Theory on Economics

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Economics is rich in theory. For economists, theory provides a framework for understanding and analyzing economic phenomena. The various theories of economics developed over the years could fill encyclopedias. A useful way to understand theories of economics and their development over time is to look at the major schools of economic thought that have developed over time.

Types

Major schools of theory in economics include Classical, Marxian, Keynesian and Neoclassical.

Classical Economic Theory

Classical economic thought arose in the 18th century in response to the mercantilist thought that dominated the 16th and 17th centuries. Mercantilism postulated that a nation grew wealthy by accumulating gold and silver. Adam Smith, the key figure in classical economics, argued instead that national wealth was created in a self-regulating market characterized by a division of labor and only limited government intervention. Smith and other classical economic theorists advocated the notion that self-interested individuals pursuing their own interests end up benefiting society as a whole. Other classical ideas, such as market self-regulation and trade benefiting all parties involved, remain important principles of economics. In addition to Smith, other key Classical theorists include David Ricardo and John Stuart Mill.

Marxian Theory

Karl Marx’s ideas challenged those of the Classical theorists in the 19th century. While the Classical theorists largely separated economics from politics, Marx’s view was that the capitalist economy spawned powerful political forces along class lines. Marx saw workers and the owners of factories as classes with conflicting interests, and believed that capitalism exploited workers by paying them wages that fell short of the true value of their labor. This fuels worker alienation, which Marx believed would eventually usher in a worker uprising that would overthrow the capitalist class and seize control of the means of production.

Keynesian Theory on Economics

Keynesian theories grew out of the work of English economist John Maynard Keynes, an influential figure during the Great Depression of the 1930s. Keynes criticized the Classical arguments for a self-regulating market, contending that the market, left to its own devices, will not necessarily fully use its productive capacity. This failure, Keynes believed, requires government intervention. Keynes’ theories provided the rationale for government fiscal policy as a means to stabilize an economy.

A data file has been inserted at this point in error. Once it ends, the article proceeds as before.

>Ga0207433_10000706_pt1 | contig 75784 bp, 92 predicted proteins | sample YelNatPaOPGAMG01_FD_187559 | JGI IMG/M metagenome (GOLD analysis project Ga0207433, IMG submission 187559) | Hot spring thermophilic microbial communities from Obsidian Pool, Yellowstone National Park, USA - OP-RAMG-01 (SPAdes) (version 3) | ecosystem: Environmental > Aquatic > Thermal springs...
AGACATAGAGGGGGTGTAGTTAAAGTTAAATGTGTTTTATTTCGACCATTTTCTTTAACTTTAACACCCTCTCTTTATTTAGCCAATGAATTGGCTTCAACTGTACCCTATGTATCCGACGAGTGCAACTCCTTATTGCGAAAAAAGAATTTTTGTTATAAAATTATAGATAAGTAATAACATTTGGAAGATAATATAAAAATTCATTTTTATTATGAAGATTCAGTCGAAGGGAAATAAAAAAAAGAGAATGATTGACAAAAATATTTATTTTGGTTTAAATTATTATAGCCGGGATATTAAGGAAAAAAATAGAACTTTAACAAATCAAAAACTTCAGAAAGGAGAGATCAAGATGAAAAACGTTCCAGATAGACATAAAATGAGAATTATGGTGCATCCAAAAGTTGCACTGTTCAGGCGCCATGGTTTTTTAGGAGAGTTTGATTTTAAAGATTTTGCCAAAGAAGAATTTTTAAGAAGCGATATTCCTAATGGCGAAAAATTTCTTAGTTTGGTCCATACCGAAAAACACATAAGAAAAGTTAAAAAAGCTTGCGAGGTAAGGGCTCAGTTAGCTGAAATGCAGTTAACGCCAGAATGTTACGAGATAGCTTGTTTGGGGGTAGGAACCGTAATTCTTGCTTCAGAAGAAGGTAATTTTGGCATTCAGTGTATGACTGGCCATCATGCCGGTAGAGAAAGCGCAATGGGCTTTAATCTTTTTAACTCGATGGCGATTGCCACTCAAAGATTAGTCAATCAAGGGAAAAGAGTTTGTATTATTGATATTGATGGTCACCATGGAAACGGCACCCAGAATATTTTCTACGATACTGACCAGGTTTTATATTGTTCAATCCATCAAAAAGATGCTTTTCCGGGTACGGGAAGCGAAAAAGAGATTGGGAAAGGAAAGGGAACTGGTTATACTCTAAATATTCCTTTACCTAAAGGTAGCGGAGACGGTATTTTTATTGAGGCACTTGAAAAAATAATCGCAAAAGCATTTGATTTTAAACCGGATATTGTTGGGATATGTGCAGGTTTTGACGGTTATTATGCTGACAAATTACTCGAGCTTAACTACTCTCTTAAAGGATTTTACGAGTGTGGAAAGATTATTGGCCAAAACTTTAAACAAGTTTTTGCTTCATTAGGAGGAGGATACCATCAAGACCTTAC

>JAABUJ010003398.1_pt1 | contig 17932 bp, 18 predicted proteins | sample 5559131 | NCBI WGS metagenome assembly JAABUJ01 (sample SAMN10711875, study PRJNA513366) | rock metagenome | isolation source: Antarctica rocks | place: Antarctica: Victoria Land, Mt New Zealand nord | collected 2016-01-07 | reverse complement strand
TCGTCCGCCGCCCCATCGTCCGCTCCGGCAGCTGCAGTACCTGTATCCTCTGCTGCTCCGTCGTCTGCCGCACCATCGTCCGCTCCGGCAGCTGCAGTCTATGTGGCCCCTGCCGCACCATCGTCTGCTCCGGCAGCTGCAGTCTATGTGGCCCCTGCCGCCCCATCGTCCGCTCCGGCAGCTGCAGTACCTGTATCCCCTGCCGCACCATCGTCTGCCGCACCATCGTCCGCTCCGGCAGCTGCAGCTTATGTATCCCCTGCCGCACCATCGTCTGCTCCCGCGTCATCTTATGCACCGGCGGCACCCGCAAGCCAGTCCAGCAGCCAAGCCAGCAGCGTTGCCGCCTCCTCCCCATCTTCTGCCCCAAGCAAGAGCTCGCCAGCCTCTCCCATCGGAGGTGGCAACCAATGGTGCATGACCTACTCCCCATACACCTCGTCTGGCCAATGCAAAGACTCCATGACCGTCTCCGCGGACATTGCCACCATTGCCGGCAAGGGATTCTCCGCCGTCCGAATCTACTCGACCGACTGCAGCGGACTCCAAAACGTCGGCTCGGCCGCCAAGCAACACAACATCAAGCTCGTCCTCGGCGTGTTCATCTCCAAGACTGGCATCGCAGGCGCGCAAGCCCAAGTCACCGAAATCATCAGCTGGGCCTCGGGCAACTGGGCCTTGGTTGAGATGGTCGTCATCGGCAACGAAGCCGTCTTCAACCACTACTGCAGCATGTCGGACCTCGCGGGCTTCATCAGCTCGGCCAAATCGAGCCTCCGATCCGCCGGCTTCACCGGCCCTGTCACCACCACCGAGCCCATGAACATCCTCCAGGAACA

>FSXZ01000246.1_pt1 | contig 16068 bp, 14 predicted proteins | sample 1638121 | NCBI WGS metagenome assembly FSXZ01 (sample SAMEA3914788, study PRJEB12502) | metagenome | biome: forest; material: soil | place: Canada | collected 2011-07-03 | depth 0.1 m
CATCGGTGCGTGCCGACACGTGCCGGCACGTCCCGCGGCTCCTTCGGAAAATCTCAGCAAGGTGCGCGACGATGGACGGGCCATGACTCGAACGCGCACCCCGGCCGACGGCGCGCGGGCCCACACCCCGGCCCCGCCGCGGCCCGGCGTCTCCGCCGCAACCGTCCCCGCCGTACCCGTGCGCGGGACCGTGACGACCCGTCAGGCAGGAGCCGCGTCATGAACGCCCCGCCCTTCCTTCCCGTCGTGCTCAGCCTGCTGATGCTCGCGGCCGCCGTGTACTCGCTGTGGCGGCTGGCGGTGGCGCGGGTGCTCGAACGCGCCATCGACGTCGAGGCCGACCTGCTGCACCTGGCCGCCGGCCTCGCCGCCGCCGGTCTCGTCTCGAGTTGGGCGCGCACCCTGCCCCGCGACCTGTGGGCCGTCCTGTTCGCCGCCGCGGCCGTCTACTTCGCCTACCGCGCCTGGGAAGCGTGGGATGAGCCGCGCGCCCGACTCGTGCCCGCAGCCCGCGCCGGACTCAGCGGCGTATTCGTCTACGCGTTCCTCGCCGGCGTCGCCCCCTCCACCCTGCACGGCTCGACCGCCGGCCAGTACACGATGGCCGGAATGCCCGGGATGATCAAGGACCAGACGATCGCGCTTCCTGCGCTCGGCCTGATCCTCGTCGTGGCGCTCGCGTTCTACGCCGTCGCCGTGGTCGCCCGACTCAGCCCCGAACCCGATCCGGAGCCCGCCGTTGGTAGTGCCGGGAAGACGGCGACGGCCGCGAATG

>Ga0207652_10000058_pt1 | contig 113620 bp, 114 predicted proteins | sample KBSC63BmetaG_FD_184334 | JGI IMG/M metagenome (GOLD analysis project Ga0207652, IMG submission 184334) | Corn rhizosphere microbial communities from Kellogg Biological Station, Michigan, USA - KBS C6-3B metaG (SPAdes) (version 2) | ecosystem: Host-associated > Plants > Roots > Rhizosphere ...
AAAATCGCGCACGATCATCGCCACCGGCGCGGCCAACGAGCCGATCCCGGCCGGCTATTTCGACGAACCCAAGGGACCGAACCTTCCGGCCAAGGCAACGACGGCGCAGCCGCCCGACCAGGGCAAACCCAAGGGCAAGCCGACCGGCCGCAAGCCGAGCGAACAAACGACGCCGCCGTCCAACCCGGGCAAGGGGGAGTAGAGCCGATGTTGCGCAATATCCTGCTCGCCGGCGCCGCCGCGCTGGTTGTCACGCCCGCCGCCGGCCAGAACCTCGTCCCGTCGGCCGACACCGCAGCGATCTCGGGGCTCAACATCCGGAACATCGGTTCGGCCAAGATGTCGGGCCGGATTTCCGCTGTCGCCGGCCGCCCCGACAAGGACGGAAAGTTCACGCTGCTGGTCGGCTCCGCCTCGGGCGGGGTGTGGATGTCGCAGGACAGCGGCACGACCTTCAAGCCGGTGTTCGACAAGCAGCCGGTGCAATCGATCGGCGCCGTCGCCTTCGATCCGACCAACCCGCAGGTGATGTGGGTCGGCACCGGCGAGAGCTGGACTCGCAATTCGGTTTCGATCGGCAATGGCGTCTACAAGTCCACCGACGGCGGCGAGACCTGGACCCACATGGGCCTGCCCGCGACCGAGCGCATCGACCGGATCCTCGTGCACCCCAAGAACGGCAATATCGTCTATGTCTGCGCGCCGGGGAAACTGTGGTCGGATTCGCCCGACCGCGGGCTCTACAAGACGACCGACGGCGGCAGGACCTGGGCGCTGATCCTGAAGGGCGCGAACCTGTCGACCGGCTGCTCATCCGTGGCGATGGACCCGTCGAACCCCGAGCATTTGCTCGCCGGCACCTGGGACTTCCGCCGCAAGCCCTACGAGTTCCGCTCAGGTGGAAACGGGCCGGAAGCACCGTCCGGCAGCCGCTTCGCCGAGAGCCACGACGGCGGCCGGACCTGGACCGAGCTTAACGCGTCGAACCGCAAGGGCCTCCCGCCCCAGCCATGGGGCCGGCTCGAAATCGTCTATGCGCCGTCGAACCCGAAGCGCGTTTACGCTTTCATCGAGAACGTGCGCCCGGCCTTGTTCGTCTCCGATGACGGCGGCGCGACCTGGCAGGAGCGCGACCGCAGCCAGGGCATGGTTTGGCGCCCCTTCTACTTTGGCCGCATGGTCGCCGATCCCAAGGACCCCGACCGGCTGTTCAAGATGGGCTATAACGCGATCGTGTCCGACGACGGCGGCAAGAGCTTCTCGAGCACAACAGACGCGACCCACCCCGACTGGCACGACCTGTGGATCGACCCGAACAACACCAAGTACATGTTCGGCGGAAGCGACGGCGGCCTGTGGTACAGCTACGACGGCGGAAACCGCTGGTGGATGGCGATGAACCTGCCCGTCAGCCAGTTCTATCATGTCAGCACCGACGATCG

Neoclassical Economic Theory

Neoclassical is the dominant school of economic theory. Building on the ideas of the Classical economists, Neoclassical theory has as its central assumption a self-interested individual who, faced with a set of choices, selects the one that brings her the greatest satisfaction. Thus, exchange in the marketplace relies on voluntary transactions between rational, self-interested parties. Government’s role in the economy is to intervene in cases where the market fails to allocate resources efficiently and to provide public goods, such as defense and infrastructure.

Other Theories of Economics

Other branches of economic theories include Institutionalism and the Austrian school of economic thought. In contrast to theories about the efficiency of capitalism, Institutionalists such as Thorstein Veblen argued that the motivation in capitalism was “conspicuous consumption” as a visible sign of success. Later Institutionalists such as John Kenneth Galbraith also questioned capitalist orthodoxy and advocated nationalization of health care and other activities. Austrian economic theories emphasize a strongly individualist approach to economics. This school of thought is derived from the work of Austrian-born economists such as Carl Menger and Ludwig von Mises. Other prominent Austrian economic thinkers include F.A. Hayek and Murray Newton Rothbard. A key characteristic of the Austrian school of thought is its reliance not on mathematical analysis like other branches of economic thought, but instead of complex philosophical arguments that are often just as intricate.

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References

  • Theories of Political Economy, James Caporaso and David Levine, 1992
  • New Ideas From Dead Economists, Todd G. Buchholz, 1990
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